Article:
By Saad Babir
After gaining control of much of Iraq and Syria, the Islamic State jihadist movement (IS) and other Sunni extremists committed grave atrocities and international human rights violations against non-Sunni minorities, including perhaps the most extreme crime of all, the genocide that was perpetrated against Yazidis, Christians, and Shia Muslims. As IS is gradually defeated on the battlefield, another fear looms ahead for these persecuted groups.
Despite the overwhelming objection of many international and local parties, the Kurdistan Region of Iraq (KRI) will mostly likely hold a referendum for independence on September 25 in the KRI’s official governorates of Erbil, Suleimaniyah, and Dohuk, as well as in the disputed territories of Kirkuk, Nineveh Plain, and Sinjar.
Ethnic and religious minorities inhabit the disputed territories, which are heterogeneous in population and present different concentrations of Iraqi minorities including Christians, Yazidis, Turkmen, Shabak, and Kakai—minorities that have long suffered threats and persecution. But today, they face another dilemma.
The minorities face two challenges: the potential for immediate danger ignited by the process of independence itself, and secondly, their rights being jeopardized under future separate states of Kurdistan and Iraq.
In the KRI, religious extremism has expanded significantly in the past ten years, paralleling the general increase in religiosity. The number of mosques in the region now exceeds the total number of schools, universities, and hospitals combined. Concerns that religious extremism could increase in the future causes alarm for non-Muslim groups. Studies have shown that around one thousand Kurdish youth joined IS, suggesting that Kurdish societies have serious issues with radicalism that must be addressed.
While the KRI is mainly ruled by nationalist parties that are not ideologically invested in Islamic beliefs, non-Muslim minorities fear that this might not hold in the future and that, as in other Middle Eastern countries, religious attitudes will eventually become dominant.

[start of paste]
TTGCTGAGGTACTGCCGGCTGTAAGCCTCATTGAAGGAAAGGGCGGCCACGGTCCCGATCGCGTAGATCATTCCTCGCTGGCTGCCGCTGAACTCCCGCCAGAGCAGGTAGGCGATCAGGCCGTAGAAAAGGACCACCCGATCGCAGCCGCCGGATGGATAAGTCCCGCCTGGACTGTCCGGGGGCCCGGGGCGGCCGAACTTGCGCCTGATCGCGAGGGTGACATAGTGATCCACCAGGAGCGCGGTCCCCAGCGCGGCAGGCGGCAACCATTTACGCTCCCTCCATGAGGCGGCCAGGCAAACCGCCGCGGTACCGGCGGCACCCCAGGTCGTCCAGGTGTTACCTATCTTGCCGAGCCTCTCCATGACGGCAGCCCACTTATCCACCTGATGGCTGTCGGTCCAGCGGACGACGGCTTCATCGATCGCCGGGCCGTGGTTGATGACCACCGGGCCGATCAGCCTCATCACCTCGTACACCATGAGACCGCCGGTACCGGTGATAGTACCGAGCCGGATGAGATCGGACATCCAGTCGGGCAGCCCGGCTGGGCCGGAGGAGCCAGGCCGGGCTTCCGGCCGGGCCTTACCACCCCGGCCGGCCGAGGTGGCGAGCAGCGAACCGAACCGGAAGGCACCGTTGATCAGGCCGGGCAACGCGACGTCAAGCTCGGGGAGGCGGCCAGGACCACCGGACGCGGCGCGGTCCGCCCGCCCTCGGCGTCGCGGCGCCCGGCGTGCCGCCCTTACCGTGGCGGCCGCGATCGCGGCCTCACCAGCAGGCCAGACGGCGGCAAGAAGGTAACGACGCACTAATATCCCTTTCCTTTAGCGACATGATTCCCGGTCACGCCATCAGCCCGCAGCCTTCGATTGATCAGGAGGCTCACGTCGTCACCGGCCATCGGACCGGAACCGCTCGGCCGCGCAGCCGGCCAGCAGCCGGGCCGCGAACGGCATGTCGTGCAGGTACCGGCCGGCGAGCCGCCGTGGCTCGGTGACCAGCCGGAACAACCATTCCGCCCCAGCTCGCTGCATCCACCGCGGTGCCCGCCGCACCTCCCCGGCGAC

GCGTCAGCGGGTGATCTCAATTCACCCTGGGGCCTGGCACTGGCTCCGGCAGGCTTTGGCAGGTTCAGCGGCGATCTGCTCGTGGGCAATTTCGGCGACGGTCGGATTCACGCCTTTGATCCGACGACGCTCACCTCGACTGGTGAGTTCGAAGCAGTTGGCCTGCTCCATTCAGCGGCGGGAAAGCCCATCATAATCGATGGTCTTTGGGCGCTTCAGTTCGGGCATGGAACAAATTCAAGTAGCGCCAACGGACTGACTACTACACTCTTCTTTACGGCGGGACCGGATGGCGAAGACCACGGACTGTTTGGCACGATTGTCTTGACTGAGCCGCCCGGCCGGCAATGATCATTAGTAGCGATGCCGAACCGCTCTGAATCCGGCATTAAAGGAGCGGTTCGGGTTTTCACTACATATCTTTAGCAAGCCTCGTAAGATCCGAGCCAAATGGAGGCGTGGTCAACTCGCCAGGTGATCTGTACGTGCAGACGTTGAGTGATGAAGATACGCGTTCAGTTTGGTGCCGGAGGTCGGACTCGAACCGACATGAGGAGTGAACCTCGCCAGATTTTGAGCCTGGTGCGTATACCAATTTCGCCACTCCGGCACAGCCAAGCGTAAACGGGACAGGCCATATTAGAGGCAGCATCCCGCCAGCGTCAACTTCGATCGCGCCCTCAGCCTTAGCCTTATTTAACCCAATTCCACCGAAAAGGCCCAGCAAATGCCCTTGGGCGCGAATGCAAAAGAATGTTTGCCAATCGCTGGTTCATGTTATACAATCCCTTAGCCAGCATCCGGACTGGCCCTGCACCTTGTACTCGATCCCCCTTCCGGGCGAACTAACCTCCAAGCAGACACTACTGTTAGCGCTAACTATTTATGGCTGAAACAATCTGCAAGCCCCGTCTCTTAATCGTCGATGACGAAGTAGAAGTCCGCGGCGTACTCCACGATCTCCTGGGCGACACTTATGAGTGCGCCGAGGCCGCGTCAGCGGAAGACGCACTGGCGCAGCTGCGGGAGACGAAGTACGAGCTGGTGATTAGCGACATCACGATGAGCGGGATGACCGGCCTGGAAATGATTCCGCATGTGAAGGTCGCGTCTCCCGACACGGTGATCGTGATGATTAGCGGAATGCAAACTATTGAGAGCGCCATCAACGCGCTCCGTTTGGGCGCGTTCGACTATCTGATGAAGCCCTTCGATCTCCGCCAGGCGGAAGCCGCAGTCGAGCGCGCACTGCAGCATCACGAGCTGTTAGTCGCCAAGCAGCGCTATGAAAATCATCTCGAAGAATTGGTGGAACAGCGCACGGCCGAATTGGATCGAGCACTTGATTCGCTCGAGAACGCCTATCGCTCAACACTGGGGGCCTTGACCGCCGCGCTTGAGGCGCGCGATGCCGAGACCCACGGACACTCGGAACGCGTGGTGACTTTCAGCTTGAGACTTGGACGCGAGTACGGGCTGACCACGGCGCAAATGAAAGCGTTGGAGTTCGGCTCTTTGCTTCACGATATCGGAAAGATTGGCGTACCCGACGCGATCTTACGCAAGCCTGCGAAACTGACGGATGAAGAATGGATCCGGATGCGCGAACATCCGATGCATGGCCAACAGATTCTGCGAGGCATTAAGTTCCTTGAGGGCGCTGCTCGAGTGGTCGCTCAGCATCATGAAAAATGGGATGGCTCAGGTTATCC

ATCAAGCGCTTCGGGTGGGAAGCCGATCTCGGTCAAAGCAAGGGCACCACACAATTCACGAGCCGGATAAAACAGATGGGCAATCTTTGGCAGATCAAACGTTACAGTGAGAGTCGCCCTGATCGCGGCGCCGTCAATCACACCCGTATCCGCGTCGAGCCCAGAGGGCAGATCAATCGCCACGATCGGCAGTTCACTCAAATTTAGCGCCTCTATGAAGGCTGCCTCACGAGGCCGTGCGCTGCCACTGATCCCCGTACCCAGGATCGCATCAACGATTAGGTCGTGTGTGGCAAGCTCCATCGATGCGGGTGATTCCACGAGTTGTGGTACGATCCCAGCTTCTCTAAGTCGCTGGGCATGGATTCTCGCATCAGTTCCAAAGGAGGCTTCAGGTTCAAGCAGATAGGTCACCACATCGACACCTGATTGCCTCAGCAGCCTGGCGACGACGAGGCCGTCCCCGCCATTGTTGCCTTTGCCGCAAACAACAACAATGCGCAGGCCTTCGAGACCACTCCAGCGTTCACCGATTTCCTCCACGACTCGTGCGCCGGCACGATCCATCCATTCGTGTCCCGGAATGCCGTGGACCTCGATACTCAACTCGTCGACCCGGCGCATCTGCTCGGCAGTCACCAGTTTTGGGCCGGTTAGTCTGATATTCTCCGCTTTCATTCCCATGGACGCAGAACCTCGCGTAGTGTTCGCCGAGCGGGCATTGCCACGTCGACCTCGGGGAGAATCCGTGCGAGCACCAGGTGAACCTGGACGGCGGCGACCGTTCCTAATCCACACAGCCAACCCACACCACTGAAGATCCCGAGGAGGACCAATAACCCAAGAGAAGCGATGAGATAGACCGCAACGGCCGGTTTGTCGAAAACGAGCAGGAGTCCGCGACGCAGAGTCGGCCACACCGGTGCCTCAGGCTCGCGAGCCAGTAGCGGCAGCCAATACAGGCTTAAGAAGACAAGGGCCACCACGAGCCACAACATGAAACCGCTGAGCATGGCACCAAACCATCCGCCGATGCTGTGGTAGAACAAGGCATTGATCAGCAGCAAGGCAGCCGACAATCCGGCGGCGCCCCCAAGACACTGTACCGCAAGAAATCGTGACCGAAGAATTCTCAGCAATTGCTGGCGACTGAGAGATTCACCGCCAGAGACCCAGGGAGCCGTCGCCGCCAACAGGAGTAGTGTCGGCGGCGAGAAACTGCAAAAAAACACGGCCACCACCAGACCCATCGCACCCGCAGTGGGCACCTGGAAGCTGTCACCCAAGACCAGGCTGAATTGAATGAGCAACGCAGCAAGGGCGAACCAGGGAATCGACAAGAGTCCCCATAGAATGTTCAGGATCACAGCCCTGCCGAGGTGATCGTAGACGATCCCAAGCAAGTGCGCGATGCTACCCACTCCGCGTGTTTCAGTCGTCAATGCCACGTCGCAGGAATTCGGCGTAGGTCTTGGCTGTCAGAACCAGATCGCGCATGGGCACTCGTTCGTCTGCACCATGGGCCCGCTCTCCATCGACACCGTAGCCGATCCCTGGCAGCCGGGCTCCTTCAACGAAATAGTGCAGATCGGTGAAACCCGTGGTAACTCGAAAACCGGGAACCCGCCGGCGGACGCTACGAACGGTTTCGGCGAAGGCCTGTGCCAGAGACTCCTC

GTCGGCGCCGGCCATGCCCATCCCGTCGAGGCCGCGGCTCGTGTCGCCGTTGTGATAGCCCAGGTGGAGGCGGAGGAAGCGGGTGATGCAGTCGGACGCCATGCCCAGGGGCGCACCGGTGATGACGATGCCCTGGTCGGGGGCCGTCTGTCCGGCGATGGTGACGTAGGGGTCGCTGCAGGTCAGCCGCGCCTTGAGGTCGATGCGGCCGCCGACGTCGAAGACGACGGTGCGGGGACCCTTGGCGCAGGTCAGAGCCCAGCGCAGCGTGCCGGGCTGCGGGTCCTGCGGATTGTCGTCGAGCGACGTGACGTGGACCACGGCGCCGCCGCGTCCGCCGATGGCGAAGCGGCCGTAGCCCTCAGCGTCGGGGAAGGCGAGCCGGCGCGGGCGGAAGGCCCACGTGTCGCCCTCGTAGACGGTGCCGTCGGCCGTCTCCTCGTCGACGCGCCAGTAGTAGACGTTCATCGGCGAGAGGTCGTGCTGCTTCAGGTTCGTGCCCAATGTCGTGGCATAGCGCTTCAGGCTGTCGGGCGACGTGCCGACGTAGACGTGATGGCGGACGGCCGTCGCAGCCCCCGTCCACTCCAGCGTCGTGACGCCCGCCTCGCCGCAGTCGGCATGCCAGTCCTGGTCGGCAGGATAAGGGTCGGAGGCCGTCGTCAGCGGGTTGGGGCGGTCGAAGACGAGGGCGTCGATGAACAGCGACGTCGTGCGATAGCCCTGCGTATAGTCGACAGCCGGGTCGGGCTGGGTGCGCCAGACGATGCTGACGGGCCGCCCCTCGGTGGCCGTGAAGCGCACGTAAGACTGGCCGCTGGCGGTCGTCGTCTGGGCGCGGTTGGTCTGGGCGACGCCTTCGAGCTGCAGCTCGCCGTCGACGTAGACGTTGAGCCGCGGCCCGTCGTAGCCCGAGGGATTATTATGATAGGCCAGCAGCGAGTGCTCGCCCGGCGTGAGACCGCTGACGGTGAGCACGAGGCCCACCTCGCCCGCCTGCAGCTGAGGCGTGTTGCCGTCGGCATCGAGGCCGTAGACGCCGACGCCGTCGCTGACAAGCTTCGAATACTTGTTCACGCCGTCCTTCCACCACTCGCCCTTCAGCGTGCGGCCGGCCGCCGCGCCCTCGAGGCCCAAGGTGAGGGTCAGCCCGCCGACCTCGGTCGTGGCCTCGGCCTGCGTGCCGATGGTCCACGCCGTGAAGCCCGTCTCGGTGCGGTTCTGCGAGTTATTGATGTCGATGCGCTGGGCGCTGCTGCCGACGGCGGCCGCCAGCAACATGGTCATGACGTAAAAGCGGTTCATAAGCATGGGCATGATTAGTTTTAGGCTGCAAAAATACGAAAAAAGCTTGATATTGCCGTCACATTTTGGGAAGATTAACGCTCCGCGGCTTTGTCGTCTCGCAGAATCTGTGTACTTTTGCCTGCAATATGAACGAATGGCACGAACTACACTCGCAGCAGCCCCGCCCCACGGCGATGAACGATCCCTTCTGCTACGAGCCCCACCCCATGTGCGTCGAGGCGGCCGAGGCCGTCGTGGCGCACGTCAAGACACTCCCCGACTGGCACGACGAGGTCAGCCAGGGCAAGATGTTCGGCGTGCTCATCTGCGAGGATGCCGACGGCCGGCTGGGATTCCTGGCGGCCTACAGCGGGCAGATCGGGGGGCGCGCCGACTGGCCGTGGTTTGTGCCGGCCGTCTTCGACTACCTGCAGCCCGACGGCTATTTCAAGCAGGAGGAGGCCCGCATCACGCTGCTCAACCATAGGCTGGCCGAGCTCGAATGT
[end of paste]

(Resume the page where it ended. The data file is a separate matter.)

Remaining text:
More importantly, the process of independence itself could be threatening to minorities, especially since the primary areas inhabited by minorities are located almost exclusively on the borders of the KRI, meaning that if Kurdish independence were to be resolved through military means, these areas would be the first to be hit by war. Not only would this delay the return of IDPs to Yazidi areas, but it could even make their return impossible.
Minorities in Kurdistan often claim that they are being used by the Kurdish political parties for political advantages. The referendum was designed to take place without input from the KRI minorities and their political opinions were not solicited. However, some groups have gone ahead and submitted written recommendations or demands. Assyrians, Armenians, and Turkmen have submitted a paper with fifty demands to the High Committee of the Referendum. These demands mainly ask that religious and ethnic rights to be preserved in the new state and emphasize that autonomous administration of their areas should be granted.
Yazidis, the largest ethno-religious minority, will also be participating in the referendum according to the KRG’s plans. Yazidis, like others, are divided on the issue of Kurdistan’s independence; however, most Yazidis will probably stay away from voting.
The Yazidi political elite close to the KDP have been involved in promoting the referendum; however, the general Yazidi public appear to be highly disengaged from the process and to largely reject the referendum on an emotional level.